This role has given me a perspective on Victoria’s position in international trade and investment.

There is no doubt that Victoria leads the country in our outward looking approach. Victoria was the first to have an Agent-General in London and the only State to have had that role almost continuously filled at Australia House.

We have by far the most extensive network of Government Trade and Investment Offices, with our 24th up and running in Paris. I have visited many of them and know the dedication and the reach of our expert Victorian and local staff.

We have always used our Governors for soft diplomacy – for the building of relationships. Copying being the best form of flattery, Victoria can be flattered that other States are now copying our approach in that regard.


Like elsewhere, our State has its challenges.

Quite apart from the universally experienced health, social and economic aftermath of a global pandemic, there is much that will always need our effort and commitment.

I think the pandemic showed us that, although we are a safe haven for so many, Australia and Victoria still need to work hard on settling those who join us from elsewhere.

At the worst of the pandemic, we saw quite starkly how many struggled with insecure work, overcrowded living or the understanding of complex public messaging.

As a nation, we will profit –  in the broadest sense – if we invest more to ensure that those who join us can quickly flourish as productive members of our economy and our community.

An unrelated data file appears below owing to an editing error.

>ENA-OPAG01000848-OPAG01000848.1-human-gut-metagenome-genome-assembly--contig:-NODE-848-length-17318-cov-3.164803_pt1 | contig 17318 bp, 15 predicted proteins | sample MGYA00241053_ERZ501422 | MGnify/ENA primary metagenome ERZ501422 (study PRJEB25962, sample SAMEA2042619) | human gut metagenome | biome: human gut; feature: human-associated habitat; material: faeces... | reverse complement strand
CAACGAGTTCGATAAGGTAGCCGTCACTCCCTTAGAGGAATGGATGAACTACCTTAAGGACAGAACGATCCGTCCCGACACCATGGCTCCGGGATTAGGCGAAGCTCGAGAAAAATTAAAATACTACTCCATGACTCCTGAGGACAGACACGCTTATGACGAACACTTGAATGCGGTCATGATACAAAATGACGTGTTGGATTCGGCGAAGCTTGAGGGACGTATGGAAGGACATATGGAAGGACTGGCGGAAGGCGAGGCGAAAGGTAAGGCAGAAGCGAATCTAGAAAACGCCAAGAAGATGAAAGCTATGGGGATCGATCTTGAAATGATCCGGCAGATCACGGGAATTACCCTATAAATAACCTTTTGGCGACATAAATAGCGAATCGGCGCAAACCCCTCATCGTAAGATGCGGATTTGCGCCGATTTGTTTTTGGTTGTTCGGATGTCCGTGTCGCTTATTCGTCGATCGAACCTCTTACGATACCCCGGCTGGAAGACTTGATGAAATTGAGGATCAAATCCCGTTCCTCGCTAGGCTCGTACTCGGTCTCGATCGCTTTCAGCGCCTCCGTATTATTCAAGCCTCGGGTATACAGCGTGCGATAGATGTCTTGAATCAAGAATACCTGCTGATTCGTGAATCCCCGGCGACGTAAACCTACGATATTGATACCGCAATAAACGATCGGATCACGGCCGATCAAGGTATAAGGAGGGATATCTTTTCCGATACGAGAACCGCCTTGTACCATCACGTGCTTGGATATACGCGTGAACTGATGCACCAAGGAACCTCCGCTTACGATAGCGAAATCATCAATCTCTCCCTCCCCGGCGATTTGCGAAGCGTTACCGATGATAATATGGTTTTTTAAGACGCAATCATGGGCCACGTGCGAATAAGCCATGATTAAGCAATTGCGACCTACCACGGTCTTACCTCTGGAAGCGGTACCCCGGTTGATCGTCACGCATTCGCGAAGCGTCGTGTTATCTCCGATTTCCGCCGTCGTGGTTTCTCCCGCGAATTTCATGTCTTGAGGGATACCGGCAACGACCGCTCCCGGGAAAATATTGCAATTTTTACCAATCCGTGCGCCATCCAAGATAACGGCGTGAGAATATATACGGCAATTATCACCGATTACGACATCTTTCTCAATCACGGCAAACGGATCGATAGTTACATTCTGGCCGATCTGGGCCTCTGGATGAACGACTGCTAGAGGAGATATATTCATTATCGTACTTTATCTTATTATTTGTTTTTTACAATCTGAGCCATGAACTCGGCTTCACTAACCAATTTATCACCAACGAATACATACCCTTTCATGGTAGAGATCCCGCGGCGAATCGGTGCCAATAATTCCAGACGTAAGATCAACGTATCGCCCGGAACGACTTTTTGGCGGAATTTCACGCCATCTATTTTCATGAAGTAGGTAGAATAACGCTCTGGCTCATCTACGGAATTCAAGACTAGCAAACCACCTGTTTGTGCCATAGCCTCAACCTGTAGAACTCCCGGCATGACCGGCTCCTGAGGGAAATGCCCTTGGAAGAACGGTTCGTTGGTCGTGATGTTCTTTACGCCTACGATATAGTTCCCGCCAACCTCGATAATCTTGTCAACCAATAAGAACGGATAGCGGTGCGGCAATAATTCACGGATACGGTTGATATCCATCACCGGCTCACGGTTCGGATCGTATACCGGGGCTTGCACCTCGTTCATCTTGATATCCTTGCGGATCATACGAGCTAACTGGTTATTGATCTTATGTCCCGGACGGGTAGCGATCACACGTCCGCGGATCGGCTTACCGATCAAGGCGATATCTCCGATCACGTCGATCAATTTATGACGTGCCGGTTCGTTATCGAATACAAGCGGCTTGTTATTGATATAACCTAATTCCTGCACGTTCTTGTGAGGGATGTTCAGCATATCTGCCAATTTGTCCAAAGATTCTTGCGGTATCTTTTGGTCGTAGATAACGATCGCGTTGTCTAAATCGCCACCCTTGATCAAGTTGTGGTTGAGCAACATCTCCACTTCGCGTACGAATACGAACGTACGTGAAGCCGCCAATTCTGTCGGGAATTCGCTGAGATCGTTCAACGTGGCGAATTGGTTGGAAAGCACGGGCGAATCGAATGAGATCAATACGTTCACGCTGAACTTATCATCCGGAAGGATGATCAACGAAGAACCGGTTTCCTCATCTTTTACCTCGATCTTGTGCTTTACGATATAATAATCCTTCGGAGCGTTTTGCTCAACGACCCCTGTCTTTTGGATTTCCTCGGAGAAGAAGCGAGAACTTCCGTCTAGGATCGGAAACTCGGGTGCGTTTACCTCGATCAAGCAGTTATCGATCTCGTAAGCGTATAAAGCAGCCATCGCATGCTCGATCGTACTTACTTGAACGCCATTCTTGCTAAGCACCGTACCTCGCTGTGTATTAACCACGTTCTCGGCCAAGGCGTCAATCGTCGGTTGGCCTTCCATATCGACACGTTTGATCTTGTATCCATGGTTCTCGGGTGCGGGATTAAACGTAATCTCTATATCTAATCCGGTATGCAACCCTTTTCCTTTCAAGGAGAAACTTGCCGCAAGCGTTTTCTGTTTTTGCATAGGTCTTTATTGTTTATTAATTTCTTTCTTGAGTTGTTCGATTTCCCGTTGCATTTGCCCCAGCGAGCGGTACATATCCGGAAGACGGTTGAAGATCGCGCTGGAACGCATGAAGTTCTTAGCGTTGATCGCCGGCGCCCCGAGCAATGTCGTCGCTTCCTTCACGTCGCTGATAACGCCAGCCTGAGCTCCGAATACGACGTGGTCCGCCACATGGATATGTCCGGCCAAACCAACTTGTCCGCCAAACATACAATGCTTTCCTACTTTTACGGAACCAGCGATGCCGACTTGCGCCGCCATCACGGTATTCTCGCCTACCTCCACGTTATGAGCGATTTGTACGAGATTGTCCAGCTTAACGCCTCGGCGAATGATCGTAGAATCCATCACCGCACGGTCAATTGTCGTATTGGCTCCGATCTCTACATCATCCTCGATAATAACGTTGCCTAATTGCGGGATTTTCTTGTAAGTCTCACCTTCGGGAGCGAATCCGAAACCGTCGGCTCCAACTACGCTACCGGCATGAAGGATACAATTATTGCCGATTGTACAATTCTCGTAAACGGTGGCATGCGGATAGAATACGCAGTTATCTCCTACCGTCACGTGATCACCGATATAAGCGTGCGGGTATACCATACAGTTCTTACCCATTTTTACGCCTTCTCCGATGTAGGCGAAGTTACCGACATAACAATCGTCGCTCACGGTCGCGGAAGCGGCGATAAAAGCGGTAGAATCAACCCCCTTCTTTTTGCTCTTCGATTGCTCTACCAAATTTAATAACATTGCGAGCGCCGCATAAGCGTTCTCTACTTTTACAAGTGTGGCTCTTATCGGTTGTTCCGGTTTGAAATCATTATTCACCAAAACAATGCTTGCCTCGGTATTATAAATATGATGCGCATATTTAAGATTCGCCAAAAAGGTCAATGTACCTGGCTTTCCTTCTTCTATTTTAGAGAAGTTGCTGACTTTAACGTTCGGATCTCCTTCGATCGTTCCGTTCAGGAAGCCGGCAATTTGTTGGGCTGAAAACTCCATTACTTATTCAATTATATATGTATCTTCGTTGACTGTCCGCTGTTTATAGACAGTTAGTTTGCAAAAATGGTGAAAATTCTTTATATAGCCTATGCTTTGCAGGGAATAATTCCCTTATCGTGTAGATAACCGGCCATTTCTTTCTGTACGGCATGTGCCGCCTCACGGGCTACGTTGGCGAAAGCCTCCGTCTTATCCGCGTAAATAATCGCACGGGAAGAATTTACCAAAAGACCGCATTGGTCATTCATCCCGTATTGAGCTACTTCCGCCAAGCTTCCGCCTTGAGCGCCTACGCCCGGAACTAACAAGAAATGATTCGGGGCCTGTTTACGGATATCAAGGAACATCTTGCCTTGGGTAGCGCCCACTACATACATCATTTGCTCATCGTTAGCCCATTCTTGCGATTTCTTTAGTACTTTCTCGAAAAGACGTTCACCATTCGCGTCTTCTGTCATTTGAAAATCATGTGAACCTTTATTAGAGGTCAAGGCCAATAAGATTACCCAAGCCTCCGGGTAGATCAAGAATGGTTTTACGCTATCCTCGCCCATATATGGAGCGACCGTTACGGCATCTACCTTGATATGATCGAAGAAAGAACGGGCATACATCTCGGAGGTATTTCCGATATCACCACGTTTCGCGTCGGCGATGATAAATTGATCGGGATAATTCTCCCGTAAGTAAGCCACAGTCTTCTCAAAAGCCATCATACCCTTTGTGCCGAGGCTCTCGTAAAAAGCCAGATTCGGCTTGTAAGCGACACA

Across these last eight years, Tony and I have seen up close that the natural disasters that our State has experienced have very long tails indeed.

Long after the cameras have left, and many of us are privileged enough to get on with our lives, those in affected areas face the heartache, frustration and hard work to rebuild homes and communities.

In 2018, in my capacity as the Ambassador for the 10th anniversary remembrance of the Black Saturday bushfires,  Tony and I visited many of the affected parts of the State. We were struck by how palpable the hurt and pain of loss and the awfully protracted recovery process remained even after that passage of time.

Recently, we have seen it again, in areas affected by last year’s floods.


And so I conclude by saying that our successes and achievements in this State are many. We should celebrate them and continue to grow them.

There are challenges too that we must rise to meet.

Thankfully, we are blessed with individuals and organisations that are committed to celebration, and to improvement. Without the mineral wealth enjoyed by some other parts of the country, we have had to be smart. And innovative.

We need many voices. Creative ideas. Reasoned discourse.

Thank you and congratulations to the Committee for Melbourne for adding the voice, ideas and discourse of your diverse membership group. Thank you too to the many of you here who, although not members, also contribute to – in the words of Victoria’s State motto – our Peace and Prosperity.